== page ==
This is part II of my triathlon double-header. Read part I here.
Earlier in the summer, Alasdair and I talked about the possibility of riding our bikes 45k to Guelph Lake to do the sprint triathlon relay, and then ride home after the race. But the more I thought about it, the more I realized that riding 120k that day (since I would be riding 30k in the relay) might not be the best idea, in particular because I hadn’t ridden more than 60k at once lately, and because we’re doing the Barrelman 1/2 ironman in 2 weeks. So, last week I scrapped that idea and decided instead to do my first ever triathlon double-header: the sprint triathlon relay in the morning, and the try-a-tri in the afternoon. It would be my first time doing a try-a-tri since 2010 when I first started racing (I did the Milton try-a-tri first, then the Guelph Lake I try-a-tri before switching to sprints). I only told a few people and most said, “WHY?” Why not?
So after the sprint relay, I registered for the try-a-tri and got body marked again (the volunteer had to scratch out the 454 from our relay and add 1003 to my leg!). I needed to eat something, but wasn’t sure exactly what to eat that wouldn’t upset my stomach. I had a peanut butter sandwich and a banana during the sprint awards, and hoped that would do! I had moved my bike from the relay rack to the women aged 40-44 rack before the awards, so all I had to do was set my stuff up, and that didn’t take long.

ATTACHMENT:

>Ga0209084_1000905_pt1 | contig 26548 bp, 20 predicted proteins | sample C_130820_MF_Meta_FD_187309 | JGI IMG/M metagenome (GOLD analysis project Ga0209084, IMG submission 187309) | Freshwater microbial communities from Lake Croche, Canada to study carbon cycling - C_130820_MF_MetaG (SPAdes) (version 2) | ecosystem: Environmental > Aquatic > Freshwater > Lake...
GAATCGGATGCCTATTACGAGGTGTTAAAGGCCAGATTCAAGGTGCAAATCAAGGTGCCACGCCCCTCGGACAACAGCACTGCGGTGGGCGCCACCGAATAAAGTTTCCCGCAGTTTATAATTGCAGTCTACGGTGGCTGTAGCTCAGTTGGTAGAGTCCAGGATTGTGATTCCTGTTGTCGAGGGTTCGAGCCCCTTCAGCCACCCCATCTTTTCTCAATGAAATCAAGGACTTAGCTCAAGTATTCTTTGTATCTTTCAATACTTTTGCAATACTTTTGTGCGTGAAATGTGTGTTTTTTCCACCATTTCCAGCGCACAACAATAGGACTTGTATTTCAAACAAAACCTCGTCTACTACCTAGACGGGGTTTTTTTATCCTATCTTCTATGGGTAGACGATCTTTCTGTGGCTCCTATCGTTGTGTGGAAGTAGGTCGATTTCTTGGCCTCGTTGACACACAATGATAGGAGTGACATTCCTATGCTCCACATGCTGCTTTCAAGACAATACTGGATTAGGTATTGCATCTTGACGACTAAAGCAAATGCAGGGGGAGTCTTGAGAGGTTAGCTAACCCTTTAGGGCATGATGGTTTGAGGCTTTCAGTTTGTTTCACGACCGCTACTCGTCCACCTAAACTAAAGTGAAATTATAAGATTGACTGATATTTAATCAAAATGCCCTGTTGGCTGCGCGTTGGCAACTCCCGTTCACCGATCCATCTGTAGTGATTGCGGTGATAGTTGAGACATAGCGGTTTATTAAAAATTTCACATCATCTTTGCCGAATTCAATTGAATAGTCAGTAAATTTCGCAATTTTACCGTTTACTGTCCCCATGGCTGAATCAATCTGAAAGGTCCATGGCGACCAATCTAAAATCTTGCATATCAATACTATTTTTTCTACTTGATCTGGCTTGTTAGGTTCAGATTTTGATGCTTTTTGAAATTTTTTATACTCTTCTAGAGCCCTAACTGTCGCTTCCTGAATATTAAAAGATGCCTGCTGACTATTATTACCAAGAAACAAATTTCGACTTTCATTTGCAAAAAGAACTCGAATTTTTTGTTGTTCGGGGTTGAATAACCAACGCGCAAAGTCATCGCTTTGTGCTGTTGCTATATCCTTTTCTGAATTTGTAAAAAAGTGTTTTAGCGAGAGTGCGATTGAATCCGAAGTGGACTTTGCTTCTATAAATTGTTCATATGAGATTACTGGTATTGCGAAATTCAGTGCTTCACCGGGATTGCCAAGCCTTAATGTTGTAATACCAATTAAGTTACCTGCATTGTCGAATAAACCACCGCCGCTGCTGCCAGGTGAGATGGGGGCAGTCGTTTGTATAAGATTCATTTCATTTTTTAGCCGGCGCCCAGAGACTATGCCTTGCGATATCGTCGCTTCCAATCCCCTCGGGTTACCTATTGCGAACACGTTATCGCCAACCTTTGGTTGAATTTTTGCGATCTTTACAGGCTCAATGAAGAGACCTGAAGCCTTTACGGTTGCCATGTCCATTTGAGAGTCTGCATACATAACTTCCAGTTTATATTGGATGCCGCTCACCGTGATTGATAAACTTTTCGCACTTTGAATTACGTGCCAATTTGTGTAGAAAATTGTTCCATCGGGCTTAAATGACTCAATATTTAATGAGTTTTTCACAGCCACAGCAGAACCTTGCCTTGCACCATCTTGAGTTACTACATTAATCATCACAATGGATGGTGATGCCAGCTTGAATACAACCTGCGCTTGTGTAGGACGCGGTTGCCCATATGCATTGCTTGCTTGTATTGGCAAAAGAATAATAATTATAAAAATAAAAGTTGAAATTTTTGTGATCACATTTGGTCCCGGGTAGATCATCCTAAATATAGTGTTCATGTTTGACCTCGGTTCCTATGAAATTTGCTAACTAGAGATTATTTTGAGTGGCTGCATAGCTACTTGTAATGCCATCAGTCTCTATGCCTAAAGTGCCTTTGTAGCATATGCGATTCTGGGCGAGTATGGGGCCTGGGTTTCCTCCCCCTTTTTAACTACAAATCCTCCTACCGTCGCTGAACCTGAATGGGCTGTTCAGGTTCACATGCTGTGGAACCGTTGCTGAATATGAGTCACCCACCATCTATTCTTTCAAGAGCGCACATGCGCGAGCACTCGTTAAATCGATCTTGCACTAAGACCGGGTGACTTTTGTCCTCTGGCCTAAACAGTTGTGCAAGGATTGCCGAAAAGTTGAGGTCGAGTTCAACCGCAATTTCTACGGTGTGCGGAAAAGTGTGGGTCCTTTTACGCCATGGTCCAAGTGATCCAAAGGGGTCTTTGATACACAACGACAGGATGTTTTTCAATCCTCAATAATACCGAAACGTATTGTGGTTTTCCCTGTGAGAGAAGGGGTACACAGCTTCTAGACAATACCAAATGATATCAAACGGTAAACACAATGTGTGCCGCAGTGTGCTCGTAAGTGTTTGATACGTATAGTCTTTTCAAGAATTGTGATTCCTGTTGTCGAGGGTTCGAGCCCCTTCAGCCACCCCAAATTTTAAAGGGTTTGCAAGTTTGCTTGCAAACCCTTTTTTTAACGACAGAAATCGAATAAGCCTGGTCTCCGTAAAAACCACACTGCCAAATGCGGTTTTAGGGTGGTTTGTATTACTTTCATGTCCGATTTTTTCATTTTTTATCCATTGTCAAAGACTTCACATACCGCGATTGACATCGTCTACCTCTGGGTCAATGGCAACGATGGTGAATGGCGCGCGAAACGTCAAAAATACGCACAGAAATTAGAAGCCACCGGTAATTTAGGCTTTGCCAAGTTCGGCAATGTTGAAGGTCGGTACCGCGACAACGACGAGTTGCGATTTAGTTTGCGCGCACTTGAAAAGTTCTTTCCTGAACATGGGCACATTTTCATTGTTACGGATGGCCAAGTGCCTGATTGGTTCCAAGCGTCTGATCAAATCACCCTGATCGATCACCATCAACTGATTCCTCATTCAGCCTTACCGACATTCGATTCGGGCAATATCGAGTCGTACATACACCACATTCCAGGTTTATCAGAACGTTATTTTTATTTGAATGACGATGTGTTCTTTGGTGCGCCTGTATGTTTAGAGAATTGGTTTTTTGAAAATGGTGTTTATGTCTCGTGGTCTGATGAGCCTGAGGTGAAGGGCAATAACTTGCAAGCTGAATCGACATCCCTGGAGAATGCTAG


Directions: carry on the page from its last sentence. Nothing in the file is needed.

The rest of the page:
With about 30 minutes to go before race time, I headed for the water to put my wetsuit on. Ailish showed me the awesome sign she made for me during the sprint relay!
She zipped me up, and I went for a short warm-up swim. I was to be in the 3rd of 4 waves. Many of the athletes were first time triathletes, so I decided to line up in the front row of swimmers – I didn’t expect to be the fastest, but I was certainly more comfortable and confident than newbies!
My strategy paid off, as I had very little congestion. I had a pretty good swim, and seemed to go straight. The buoys seemed so close – 375m is not very far! We swam out to a buoy, turned right, swam to the next buoy, turned right, and headed for shore. I swam until my hands started to hit the sand, got up and saw 9:30 on my watch – not bad! I walked a few steps then ran out of the water, across the sandy beach, and up the long hill, around the transition zone, and in. The run was longer than usual, because low water levels in the lake made the swim start further out than usual.
I had a bit of trouble getting my wetsuit off, and had to brush pebbles off my feet before putting my socks on (remember, we were set up on gravel). I grabbed my bike and off I went!
My goal was to ride as hard as I could and to see if I could maintain 30 km/h over 10k like I did over the 30k for the relay. I had trouble clipping my shoes in, but eventually got going. My legs felt tired and I pretty much knew right away that I wasn’t going to manage that pace. But I did what I could. I thought I passed a lot of people during the sprint relay, but I passed even more during the try-a-tri!
Having just ridden the course in the morning (and then some), I knew exactly what to expect and the ride went pretty quickly. I had a stomach cramp for a while and figure it may have been the peanut butter sandwich. On the way back, climbing the last big hill, another athlete was riding down the hill on the other side of the road, completely out of control, wobbling this way and that, screaming over and over! I thought for sure that she was going to crash. I don’t remember now whether it was arms or legs flailing, but it was the craziest thing I’ve ever seen on a bike. When she passed me I turned back to make sure she was still upright – somehow, she was! She must have been absolutely terrified!